Elio Romero, formerly known as José Romero, was just 17 years old when he emigrated from El Salvador to the United States.
Romero left El Salvador because of poverty – he didn’t see a future for himself in the country and had heard about opportunities in the United States.
“I didn’t know what to do, I didn’t know the language, but you can be anything,” he said.
He lived with his cousin in Rogers Park when he first arrived and got a job as a dishwasher at Foodstuffs on Central Street in Evanston. He worked there for five years, went back to El Salvador to visit his parents, tried construction for a few months and then decided he had to choose between cooking and baking.
In 2000, Romero got a job as a sous chef at Chef’s Station – now called Alcove – at 1625 Maple Ave., which opened in 1997 and is located under the Davis Street Metra station. The head chef soon left, and Romero asked for more responsibility.
Eventually the former owner of Chef’s Station decided he wanted to retire. He and Romero worked out a deal, and in 2014, Romero bought the restaurant and became head chef.
For more than two decades, Romero was living the American dream, and while it did last for a while, it sputtered with the outbreak of COVID-19.
In 2020, a lot changed for Romero. He rebranded Chef’s Station as Alcove, renovated the restaurant and then confronted a pandemic. Alcove closed its doors in February 2020 for renovation and did not reopen until June 2020, but only for outdoor seating.
Since then, Romero said Alcove has felt the same pandemic fatigue many local businesses have experienced. But he also felt support from the Evanston community.
“It’s been a challenge, but we’re still here,” he said.
One customer brought employees separate envelopes with extra money to get them by while Alcove’s doors were closed, and another would stop by and help Romero with whatever he needed that day.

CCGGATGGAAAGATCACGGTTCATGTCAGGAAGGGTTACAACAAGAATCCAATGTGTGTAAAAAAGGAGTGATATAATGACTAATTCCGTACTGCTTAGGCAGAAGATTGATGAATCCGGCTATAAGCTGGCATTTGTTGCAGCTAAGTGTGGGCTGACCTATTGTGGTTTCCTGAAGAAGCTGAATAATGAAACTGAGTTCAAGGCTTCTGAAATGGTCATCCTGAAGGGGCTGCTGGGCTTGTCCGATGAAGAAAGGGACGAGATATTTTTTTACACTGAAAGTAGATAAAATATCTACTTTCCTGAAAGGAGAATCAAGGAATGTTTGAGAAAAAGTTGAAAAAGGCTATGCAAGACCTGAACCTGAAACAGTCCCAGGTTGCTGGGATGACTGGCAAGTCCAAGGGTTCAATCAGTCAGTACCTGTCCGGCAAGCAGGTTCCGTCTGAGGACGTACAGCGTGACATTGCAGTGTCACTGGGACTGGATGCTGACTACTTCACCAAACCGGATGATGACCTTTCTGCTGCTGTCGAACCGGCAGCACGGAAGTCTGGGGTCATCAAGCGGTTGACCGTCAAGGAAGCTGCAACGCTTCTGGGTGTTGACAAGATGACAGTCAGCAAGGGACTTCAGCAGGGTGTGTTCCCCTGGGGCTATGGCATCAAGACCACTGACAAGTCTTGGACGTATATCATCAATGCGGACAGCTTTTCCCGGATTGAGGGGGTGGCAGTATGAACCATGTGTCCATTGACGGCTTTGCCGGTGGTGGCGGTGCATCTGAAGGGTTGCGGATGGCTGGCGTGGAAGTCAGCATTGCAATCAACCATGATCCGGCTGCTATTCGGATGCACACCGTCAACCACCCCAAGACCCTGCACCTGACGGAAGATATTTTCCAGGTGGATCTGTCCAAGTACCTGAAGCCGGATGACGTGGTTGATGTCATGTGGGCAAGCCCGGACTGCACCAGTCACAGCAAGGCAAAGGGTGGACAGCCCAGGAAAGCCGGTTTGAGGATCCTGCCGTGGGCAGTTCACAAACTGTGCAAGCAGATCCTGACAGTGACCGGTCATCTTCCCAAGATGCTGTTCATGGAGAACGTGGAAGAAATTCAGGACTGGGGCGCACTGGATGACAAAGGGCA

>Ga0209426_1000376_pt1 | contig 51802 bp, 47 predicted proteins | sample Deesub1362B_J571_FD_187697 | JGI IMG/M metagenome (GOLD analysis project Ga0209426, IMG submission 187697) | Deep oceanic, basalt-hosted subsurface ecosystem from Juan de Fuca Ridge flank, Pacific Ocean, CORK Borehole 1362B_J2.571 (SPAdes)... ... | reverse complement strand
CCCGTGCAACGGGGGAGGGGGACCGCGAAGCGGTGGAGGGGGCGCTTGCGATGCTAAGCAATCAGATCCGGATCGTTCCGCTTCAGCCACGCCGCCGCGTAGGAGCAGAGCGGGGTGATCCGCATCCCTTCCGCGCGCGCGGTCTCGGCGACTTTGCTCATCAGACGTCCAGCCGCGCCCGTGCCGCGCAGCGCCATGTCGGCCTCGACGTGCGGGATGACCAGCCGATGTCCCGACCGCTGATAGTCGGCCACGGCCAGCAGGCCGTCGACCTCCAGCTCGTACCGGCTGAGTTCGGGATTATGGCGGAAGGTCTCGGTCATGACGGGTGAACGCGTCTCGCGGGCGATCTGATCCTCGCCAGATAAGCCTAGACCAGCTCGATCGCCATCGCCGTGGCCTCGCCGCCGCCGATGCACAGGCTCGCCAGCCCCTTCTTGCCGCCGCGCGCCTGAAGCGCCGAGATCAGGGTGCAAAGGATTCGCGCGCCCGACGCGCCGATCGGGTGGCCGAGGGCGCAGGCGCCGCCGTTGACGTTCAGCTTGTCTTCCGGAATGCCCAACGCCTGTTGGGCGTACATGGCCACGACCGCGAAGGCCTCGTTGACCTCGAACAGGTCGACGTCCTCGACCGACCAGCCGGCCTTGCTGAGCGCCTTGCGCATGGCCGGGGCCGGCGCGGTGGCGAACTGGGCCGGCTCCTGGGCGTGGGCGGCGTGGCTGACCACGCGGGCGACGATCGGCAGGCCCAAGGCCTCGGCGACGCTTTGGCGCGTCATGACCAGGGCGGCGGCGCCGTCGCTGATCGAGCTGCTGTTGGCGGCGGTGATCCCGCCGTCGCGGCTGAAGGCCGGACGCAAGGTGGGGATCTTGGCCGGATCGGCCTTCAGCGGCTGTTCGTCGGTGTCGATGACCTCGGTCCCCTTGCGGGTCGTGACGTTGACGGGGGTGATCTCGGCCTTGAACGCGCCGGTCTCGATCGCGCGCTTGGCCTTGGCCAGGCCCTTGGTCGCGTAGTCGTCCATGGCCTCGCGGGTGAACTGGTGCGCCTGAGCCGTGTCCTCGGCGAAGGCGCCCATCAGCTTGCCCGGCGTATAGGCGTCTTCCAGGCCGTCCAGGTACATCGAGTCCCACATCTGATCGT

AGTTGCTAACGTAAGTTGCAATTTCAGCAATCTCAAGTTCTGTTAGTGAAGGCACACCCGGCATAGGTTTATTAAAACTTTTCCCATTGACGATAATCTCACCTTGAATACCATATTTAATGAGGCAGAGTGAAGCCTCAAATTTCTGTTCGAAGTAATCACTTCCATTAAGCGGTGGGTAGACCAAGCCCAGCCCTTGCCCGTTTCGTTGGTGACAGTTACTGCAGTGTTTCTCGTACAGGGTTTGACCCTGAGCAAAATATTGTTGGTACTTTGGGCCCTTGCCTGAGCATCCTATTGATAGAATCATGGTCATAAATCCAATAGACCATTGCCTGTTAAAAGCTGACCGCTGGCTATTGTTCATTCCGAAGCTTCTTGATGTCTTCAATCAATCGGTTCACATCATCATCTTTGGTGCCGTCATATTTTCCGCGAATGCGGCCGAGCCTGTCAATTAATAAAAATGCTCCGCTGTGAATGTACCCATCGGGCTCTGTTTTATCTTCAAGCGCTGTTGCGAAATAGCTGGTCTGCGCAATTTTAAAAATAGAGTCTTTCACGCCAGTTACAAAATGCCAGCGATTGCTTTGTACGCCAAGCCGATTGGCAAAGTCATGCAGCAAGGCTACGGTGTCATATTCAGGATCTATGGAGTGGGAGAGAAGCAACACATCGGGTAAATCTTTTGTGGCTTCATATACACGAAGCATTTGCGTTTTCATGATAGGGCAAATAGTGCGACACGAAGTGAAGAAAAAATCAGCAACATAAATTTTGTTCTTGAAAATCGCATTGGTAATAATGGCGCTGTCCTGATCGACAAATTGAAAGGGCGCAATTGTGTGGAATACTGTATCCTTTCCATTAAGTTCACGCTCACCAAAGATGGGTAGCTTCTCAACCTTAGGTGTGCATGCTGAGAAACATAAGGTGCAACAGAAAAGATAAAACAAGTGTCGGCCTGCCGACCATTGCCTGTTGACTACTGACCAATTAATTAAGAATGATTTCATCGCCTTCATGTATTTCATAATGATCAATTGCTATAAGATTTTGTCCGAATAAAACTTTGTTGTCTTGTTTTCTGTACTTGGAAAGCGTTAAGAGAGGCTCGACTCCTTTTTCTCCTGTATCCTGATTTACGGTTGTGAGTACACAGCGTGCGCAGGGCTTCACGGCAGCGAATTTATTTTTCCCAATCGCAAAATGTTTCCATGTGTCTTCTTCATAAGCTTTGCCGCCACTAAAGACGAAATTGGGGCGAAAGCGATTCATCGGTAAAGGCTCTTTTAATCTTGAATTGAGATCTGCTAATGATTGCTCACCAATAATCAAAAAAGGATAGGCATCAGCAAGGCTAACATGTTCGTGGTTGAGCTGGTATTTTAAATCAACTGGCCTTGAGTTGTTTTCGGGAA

Fish has always played an important role in Romero’s life, and seafood is a staple at Alcove, from yellowfin tuna tartare to steamed Prince Edward mussels to grilled Spanish baby octopus.
Romero recalled going down to the river in El Salvador, catching a number of fish with his net and cooking them right there at the peak of freshness. While he doesn’t think too many fish taste as good as the river fish in El Salvador, he can tell if a piece of fish is fresh just by looking at it.
Romero tries to shop local and organic when he can. He has a special relationship with all of the ingredients he uses and through a sense of mutual respect between the meal and the chef, he is able to seamlessly create intricate dishes.
“You have to treat it with respect and love and then everything is easy,” he said. “Now, it’s just hard to quit cooking.”
While Romero found what he was searching for when he made the dangerous journey to the United States, he says a small part of him still wonders what would have happened if he had stayed in El Salvador.
He has gone back to El Salvador only once, but plans to go with his three daughters this summer to visit his parents. Romero said he hopes to show his children how different his life could have been if he had not put all fears aside and immigrated to the states.
Visit Alcove’s website to make a reservation and learn more about the menu.
This is a nice review of the Alcove. It would be helpful if a link to the restaurant was included: https://www.alcoveevanston.com/
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